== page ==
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Gov. Lamont signs minimum wage bill

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Dozens who gathered at the Parkville Care Center in Hartford chanted as Governor Ned Lamont signed into law the bill which will raise Connecticut’s minimum wage to $15 an hour over the next five years.

“What do we want?” “15!” chanted the crowd during the signing. “When do we get it?” “Now!”

A cause for celebration among those who said this was six years in the making.

“I believe that we will win,” was another chant led by Pastor AJ Johnson of the Urban Hope Refuge Pentecostal Church.

Supporters of the raise, which will start with $11 an hour this October and go up a dollar a year until it reaches $15 on October 15, 2023, said workers need a living wage. 

“This is for the future, for your children, for your children’s grandchildren,” said fast food worker Angel “A.J.” Candelario.

Those gathered for the bill signing said there are 332,000 low-wage workers in the state. 60 percent are women and many of them are heads of household.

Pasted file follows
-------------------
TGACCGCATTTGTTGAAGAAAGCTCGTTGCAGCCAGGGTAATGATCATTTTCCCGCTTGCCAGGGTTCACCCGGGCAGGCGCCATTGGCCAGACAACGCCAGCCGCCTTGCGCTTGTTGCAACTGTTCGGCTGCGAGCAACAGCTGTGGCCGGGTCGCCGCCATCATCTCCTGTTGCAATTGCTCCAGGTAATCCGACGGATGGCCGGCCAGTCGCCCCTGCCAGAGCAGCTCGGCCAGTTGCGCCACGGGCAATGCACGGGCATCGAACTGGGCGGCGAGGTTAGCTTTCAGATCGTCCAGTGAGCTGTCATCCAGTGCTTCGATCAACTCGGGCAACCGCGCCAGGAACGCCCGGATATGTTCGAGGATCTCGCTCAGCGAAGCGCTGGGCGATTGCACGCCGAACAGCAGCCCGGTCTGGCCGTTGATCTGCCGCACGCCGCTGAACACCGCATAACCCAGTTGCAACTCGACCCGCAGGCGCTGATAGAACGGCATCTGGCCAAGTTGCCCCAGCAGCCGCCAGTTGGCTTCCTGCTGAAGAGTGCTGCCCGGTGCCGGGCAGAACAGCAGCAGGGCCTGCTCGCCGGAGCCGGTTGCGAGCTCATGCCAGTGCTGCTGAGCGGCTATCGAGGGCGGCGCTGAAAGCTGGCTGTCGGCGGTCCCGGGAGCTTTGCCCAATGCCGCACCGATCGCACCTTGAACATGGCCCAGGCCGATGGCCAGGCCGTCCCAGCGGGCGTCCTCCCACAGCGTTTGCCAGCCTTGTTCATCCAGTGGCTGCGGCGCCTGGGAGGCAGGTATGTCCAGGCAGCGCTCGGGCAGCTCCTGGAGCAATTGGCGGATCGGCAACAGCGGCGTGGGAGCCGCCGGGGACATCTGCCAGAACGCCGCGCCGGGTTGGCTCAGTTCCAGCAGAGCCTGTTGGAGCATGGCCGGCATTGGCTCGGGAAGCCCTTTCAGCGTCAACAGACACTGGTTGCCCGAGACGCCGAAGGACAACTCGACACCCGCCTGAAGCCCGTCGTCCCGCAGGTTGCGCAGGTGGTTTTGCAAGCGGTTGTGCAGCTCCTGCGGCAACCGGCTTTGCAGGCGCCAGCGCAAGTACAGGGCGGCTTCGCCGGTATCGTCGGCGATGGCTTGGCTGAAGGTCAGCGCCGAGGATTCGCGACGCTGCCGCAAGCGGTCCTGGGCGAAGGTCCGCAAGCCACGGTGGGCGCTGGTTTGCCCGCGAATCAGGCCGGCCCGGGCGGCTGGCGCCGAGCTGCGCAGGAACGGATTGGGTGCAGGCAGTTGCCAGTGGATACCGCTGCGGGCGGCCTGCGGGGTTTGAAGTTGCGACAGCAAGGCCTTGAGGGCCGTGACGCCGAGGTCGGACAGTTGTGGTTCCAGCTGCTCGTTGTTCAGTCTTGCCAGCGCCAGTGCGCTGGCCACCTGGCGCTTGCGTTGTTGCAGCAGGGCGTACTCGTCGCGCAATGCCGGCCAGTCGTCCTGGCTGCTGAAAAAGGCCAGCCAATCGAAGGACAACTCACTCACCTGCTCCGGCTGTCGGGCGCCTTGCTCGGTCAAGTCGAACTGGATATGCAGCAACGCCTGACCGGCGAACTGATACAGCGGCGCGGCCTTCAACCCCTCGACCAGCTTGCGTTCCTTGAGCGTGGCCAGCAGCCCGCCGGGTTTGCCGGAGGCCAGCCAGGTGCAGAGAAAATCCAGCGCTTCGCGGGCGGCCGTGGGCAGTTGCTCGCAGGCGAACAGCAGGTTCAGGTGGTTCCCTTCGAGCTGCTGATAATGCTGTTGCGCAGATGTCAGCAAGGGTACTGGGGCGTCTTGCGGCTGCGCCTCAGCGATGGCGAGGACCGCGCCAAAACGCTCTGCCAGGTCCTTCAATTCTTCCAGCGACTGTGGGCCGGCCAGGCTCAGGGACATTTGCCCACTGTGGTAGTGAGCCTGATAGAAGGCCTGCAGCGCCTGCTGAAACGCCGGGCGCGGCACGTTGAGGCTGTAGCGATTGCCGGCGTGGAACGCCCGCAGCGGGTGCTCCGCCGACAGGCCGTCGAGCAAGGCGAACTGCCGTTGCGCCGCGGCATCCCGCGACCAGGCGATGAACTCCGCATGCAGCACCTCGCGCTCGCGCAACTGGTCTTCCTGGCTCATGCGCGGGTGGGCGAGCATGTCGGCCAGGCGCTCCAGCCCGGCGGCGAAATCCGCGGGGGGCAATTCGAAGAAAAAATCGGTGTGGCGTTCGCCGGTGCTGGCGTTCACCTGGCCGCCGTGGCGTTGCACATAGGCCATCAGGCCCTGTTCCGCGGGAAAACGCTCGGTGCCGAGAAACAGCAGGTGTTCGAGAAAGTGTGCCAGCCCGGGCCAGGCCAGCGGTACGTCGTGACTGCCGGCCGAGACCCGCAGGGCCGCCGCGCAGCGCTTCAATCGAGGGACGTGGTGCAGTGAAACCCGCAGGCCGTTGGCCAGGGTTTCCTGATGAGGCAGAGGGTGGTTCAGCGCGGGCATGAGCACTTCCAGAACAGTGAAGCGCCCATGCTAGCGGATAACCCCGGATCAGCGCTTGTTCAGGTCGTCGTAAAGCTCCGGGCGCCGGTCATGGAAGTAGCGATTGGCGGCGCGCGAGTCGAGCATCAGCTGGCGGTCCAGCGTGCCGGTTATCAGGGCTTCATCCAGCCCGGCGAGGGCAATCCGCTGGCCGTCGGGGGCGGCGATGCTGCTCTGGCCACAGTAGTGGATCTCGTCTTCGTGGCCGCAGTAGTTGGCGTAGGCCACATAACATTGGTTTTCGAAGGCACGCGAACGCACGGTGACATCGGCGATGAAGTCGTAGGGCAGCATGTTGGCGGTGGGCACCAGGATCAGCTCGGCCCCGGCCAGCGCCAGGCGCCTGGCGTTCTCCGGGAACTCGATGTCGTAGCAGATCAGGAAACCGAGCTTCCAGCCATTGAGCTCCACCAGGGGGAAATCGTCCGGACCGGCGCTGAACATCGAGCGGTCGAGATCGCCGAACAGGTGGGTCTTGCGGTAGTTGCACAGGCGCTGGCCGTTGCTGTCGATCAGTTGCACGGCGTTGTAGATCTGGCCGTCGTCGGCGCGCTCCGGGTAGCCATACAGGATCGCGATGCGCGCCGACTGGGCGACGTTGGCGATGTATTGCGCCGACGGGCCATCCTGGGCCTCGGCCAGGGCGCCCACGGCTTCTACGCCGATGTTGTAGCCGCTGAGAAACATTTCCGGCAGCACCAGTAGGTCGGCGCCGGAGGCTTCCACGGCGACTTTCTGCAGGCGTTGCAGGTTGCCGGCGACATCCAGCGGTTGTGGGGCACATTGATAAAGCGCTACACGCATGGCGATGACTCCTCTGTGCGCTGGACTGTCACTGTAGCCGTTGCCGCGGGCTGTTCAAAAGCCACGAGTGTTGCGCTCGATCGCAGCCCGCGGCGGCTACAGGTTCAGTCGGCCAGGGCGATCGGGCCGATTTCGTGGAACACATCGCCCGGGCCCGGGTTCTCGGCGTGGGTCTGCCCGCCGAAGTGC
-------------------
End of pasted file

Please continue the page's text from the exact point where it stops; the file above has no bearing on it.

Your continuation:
“We want strong communities? Strong families is where we start,” said State Representative Robyn Porter.

She was a single mom herself supporting two kids while working three jobs, and she said this law will affect lives. 

“You’re talking a meal,” said Rep Porter. “You’re talking a utility bill. You’re talking a pair of shoes for the child. You’re talking a school trip.”

Related Content: Gov. to sign minimum wage bill Tuesday, other items remain as legislative session nears end

“Getting to 15 has been a fight,” said Rob Baril, President of District 1199.

The National Federation of Independent Businesses said a $15 minimum wage will lead to the loss of thousands of jobs because of the increase in labor costs for small businesses.

“They must increase pay for existing employees who make just over the minimum to maintain morale and productivity,” said Andrew Markowski, state director of NFIB in Connecticut. “The only choice is to cut entry-level jobs and cut hours.”

CareCentrix, which owns the Parkville Care Center, raised the minimum wage for its workers to $15 hour five years ago, and the CEO said it has made a difference.

“I’m happy to tell you that since we made that decision we doubled the revenue of our company,” said Lazier Kornwasser, President & CEO of CareCentrix.

He said his company has also more than doubled the number of employees it has in Connecticut. 

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